In the days prior to Joe Biden announcing his presidential candidacy in April, multiple women came forward and accused Biden of inappropriate conduct like unwanted touching and uncomfortable comments. Following the allegations, the politician released a video statement apologizing for any discomfort he may have caused and promised to "listen" in conversations about consent and sexual harassment going forward. Yet that has not seemed to have actually happened so far in the eyes of many people, including Representative Alexandria Ocasio-Cortez.
During an appearance on ABC's This Week on June 16, Ocasio-Cortez expressed doubt that Biden has really learned from the allegations leveled against him. When asked by ABC correspondent Jonathan Karl whether she felt that the candidate has "sufficiently answered the accusations" from the women — "In short, does he get it?" asked Karl — Ocasio-Cortez implied that she doesn't fully believe he does.
"I think that's something that he has to show the electorate," she said, after taking a deep breath. "I think that it is an issue where there is a struggle, I'll be completely honest."
Ocasio-Cortez added that she believes there's still "some discomfort" in Biden's actions regarding women. "Especially seeing some clips this week, and you know the week before, telling a 13-year-old, telling her brothers to watch out for her," she explained. "I think there are some things with female voters that he's just not quite locked down, and I think that there's some ways to go."
The moment with the teenager that Ocasio-Cortez referred to reportedly occurred at a Biden campaign event in Iowa in early June. A Boston Globe reporter tweeted that while meeting a 13-year-old girl, Biden asked her her age, then reportedly turned to her brothers and told them to “keep the guys away from your sister.”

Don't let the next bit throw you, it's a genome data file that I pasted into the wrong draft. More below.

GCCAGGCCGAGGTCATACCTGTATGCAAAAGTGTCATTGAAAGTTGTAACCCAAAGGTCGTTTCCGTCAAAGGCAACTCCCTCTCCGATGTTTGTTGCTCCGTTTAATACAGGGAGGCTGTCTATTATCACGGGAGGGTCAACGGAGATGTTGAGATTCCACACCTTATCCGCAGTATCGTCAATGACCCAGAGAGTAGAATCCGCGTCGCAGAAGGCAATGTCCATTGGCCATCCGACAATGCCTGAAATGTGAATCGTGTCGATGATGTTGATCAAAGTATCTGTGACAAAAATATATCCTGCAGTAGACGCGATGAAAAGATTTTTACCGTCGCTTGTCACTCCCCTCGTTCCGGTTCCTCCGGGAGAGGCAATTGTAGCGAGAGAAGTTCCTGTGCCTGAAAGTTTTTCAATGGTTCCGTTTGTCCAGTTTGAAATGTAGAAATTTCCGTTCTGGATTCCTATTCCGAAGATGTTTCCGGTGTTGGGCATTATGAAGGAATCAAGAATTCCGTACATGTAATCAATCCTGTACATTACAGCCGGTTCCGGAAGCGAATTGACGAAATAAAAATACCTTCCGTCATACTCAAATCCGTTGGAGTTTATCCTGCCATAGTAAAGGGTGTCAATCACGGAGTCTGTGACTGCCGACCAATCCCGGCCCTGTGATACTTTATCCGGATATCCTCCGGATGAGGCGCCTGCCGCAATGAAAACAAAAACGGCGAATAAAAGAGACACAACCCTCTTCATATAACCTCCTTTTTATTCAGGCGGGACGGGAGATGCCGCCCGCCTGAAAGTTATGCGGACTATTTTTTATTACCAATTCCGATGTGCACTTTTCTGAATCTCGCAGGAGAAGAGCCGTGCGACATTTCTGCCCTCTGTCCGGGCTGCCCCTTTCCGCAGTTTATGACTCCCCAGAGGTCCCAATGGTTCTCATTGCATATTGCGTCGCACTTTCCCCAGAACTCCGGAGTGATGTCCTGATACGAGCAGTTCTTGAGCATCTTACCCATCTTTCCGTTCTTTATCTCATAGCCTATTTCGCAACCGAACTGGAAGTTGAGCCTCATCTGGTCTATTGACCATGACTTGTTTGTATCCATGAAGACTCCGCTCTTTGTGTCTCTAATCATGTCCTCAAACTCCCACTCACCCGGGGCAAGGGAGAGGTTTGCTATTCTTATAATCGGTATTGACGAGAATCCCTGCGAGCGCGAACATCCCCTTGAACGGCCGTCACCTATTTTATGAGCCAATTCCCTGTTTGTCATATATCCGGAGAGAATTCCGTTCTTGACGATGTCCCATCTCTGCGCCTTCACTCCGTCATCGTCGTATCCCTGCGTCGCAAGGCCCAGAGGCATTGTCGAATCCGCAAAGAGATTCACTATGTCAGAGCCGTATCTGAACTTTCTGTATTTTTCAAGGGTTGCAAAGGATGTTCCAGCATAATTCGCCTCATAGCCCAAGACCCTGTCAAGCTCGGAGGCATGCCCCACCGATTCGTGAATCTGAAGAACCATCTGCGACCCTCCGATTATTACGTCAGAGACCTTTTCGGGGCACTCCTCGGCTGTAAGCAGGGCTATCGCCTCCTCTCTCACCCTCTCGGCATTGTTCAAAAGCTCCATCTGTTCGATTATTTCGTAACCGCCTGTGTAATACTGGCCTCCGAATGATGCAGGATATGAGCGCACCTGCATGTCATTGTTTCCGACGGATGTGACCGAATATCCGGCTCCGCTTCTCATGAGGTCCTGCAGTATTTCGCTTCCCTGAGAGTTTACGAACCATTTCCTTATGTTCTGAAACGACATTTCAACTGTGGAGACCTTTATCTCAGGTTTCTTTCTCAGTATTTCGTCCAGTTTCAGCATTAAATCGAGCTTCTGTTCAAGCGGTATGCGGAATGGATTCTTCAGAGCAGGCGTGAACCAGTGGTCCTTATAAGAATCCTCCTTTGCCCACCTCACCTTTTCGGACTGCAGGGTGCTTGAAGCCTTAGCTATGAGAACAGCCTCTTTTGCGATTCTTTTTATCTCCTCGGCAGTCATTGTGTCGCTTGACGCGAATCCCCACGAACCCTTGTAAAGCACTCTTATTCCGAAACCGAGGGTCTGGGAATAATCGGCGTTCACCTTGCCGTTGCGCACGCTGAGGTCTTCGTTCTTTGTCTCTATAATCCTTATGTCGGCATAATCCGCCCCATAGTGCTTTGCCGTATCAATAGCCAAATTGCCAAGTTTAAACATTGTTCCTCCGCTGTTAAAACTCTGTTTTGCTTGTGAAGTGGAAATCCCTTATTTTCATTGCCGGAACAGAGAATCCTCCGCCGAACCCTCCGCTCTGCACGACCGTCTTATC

Not long before that incident, in late May, Biden told a 10-year-old girl at a Texas event, “I’ll bet you’re as bright as you are good-looking," per Glamour.
Shortly after the Iowa event, another person shared an interaction they had with the candidate that they said left them feeling uncomfortable. In a tweet, K.C. Cayo said they challenged Biden on his support of the Hyde Amendment (a bill that blocks federal Medicaid funding for abortion services; Biden originally supported it, but has since reversed his stance) causing him to wag his finger in their face, as shown in the photo Cayo posted alongside the tweet.
In an interview with Vice after the post went viral, Cayo revealed that the interaction left them rattled. “I can now make the connection between the man I saw and the man accused of harassment by multiple women,” they said. “I saw a man capable of those things: A man who can’t take responsibility, who doesn’t respect women, and who gets in their personal space.”
These recent incidents, coupled with the times that Biden has joked about the inappropriate touching allegations during public speaking events ("I just want you to know, I had permission to hug Lonnie," USA Today reports that he said during a speech in April about Lonnie Stephenson, the man who introduced him), have further incensed the many people who felt that Biden's response to the initial allegations had been glib. It seems that despite the nature of the claims, the politician hasn't taken the claims against him seriously or truly tried to change his ways.
During her interview with This Week about Biden, Ocasio-Cortez said that while she thinks the understands that he hasn't "necessarily convinced all women" that he has changed his ways, she also doesn't believe most voters "think he's necessarily guilty of sexual misconduct or anything like that." Ultimately, said Ocasio-Cortez, it's not a black-and-white situation. "Is he a bad person, or is he a good person? I don't think it's about that," she explained.
The representative's comments are wise; they don't offer Biden unconditional support or discredit his accusers, but also don't include anything that could place Ocasio-Cortez as one of Biden's adversaries, should he become the Democratic candidate. Currently, Biden's polling numbers give him a high likelihood of becoming the Democratic nominee for president, even with the allegations that've been made against him in recent months.